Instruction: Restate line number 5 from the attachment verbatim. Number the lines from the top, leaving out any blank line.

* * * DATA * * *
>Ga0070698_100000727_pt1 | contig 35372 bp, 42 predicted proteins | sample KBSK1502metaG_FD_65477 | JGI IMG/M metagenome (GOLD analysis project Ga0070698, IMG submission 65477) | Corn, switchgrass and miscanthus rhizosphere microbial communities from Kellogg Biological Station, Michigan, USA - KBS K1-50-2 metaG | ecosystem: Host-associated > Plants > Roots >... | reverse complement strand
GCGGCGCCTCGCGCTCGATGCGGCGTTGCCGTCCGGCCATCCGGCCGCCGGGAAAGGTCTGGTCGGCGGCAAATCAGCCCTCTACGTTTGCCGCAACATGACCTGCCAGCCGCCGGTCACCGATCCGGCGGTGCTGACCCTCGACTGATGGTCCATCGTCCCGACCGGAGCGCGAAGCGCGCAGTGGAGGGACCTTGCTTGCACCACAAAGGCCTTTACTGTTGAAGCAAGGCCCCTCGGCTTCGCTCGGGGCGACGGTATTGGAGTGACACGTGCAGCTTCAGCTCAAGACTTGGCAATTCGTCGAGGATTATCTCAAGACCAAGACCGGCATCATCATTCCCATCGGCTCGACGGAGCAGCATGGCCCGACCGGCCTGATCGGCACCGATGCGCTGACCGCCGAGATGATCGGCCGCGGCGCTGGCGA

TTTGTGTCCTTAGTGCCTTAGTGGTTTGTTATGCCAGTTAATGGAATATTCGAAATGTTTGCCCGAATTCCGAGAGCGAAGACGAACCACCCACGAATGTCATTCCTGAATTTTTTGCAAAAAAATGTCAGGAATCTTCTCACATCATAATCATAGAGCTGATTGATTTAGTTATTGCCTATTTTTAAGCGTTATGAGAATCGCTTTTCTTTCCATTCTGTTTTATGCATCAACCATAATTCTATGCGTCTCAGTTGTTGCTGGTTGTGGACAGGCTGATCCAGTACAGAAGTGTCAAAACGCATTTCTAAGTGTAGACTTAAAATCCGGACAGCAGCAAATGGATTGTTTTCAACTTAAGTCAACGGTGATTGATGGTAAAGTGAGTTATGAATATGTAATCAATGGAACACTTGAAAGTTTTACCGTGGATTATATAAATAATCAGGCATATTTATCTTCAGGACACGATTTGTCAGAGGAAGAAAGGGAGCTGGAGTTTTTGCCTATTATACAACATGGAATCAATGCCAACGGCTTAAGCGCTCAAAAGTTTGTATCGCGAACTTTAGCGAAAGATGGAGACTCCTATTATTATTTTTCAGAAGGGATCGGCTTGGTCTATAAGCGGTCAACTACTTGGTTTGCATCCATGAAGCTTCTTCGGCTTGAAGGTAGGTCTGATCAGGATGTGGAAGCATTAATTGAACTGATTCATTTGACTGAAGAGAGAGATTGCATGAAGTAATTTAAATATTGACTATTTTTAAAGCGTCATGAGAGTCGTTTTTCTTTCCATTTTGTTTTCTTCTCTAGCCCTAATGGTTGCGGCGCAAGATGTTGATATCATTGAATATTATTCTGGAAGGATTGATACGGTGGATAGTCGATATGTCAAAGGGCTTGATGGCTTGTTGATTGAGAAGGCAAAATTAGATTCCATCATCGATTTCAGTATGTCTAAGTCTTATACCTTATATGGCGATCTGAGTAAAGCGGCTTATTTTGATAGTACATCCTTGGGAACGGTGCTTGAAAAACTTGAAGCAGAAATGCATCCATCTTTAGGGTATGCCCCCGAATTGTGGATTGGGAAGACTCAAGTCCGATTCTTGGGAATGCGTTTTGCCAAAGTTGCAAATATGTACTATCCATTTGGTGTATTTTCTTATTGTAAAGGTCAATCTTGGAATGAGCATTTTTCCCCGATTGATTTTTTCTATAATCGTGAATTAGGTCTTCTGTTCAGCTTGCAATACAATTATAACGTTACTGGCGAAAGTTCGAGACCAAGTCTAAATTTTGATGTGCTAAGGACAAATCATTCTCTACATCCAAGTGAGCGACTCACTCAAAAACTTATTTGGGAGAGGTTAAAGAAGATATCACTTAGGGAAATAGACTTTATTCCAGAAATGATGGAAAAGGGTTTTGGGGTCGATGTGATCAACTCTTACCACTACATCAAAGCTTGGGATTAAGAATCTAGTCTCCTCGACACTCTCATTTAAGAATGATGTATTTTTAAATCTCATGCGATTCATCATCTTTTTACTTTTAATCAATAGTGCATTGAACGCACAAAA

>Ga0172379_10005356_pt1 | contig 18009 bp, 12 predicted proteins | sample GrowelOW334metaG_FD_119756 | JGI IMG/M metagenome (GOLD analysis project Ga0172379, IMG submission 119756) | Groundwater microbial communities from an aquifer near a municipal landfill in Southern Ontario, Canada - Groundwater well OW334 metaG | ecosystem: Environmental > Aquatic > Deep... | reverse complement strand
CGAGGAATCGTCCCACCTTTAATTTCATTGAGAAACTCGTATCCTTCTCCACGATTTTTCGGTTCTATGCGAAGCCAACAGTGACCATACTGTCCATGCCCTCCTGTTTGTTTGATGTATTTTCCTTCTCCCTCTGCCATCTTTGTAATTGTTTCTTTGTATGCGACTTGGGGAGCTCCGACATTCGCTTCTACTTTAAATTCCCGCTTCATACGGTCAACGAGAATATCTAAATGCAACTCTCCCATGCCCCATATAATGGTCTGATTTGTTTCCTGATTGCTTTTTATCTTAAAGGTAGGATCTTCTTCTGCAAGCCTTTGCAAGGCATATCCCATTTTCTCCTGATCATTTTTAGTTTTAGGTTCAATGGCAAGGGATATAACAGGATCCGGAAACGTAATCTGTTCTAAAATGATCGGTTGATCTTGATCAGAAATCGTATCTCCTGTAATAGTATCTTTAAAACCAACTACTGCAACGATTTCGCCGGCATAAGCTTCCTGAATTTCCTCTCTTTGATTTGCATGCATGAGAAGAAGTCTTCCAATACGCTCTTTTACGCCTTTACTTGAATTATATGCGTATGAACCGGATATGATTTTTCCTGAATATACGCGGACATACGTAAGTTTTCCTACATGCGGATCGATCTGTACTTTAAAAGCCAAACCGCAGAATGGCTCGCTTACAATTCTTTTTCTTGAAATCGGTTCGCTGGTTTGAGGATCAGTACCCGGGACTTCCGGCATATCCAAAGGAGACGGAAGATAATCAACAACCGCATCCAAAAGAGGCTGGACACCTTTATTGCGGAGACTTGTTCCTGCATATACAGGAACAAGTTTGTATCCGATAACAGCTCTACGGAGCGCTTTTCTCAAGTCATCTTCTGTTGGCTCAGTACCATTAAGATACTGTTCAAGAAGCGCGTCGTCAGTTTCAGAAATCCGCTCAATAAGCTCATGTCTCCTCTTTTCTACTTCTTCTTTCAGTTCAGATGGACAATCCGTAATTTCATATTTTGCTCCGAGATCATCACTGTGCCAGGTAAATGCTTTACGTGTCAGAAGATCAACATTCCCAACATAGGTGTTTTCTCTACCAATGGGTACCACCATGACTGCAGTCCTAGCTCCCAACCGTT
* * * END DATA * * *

CGAGGAATCGTCCCACCTTTAATTTCATTGAGAAACTCGTATCCTTCTCCACGATTTTTCGGTTCTATGCGAAGCCAACAGTGACCATACTGTCCATGCCCTCCTGTTTGTTTGATGTATTTTCCTTCTCCCTCTGCCATCTTTGTAATTGTTTCTTTGTATGCGACTTGGGGAGCTCCGACATTCGCTTCTACTTTAAATTCCCGCTTCATACGGTCAACGAGAATATCTAAATGCAACTCTCCCATGCCCCATATAATGGTCTGATTTGTTTCCTGATTGCTTTTTATCTTAAAGGTAGGATCTTCTTCTGCAAGCCTTTGCAAGGCATATCCCATTTTCTCCTGATCATTTTTAGTTTTAGGTTCAATGGCAAGGGATATAACAGGATCCGGAAACGTAATCTGTTCTAAAATGATCGGTTGATCTTGATCAGAAATCGTATCTCCTGTAATAGTATCTTTAAAACCAACTACTGCAACGATTTCGCCGGCATAAGCTTCCTGAATTTCCTCTCTTTGATTTGCATGCATGAGAAGAAGTCTTCCAATACGCTCTTTTACGCCTTTACTTGAATTATATGCGTATGAACCGGATATGATTTTTCCTGAATATACGCGGACATACGTAAGTTTTCCTACATGCGGATCGATCTGTACTTTAAAAGCCAAACCGCAGAATGGCTCGCTTACAATTCTTTTTCTTGAAATCGGTTCGCTGGTTTGAGGATCAGTACCCGGGACTTCCGGCATATCCAAAGGAGACGGAAGATAATCAACAACCGCATCCAAAAGAGGCTGGACACCTTTATTGCGGAGACTTGTTCCTGCATATACAGGAACAAGTTTGTATCCGATAACAGCTCTACGGAGCGCTTTTCTCAAGTCATCTTCTGTTGGCTCAGTACCATTAAGATACTGTTCAAGAAGCGCGTCGTCAGTTTCAGAAATCCGCTCAATAAGCTCATGTCTCCTCTTTTCTACTTCTTCTTTCAGTTCAGATGGACAATCCGTAATTTCATATTTTGCTCCGAGATCATCACTGTGCCAGGTAAATGCTTTACGTGTCAGAAGATCAACATTCCCAACATAGGTGTTTTCTCTACCAATGGGTACCACCATGACTGCAGTCCTAGCTCCCAACCGTT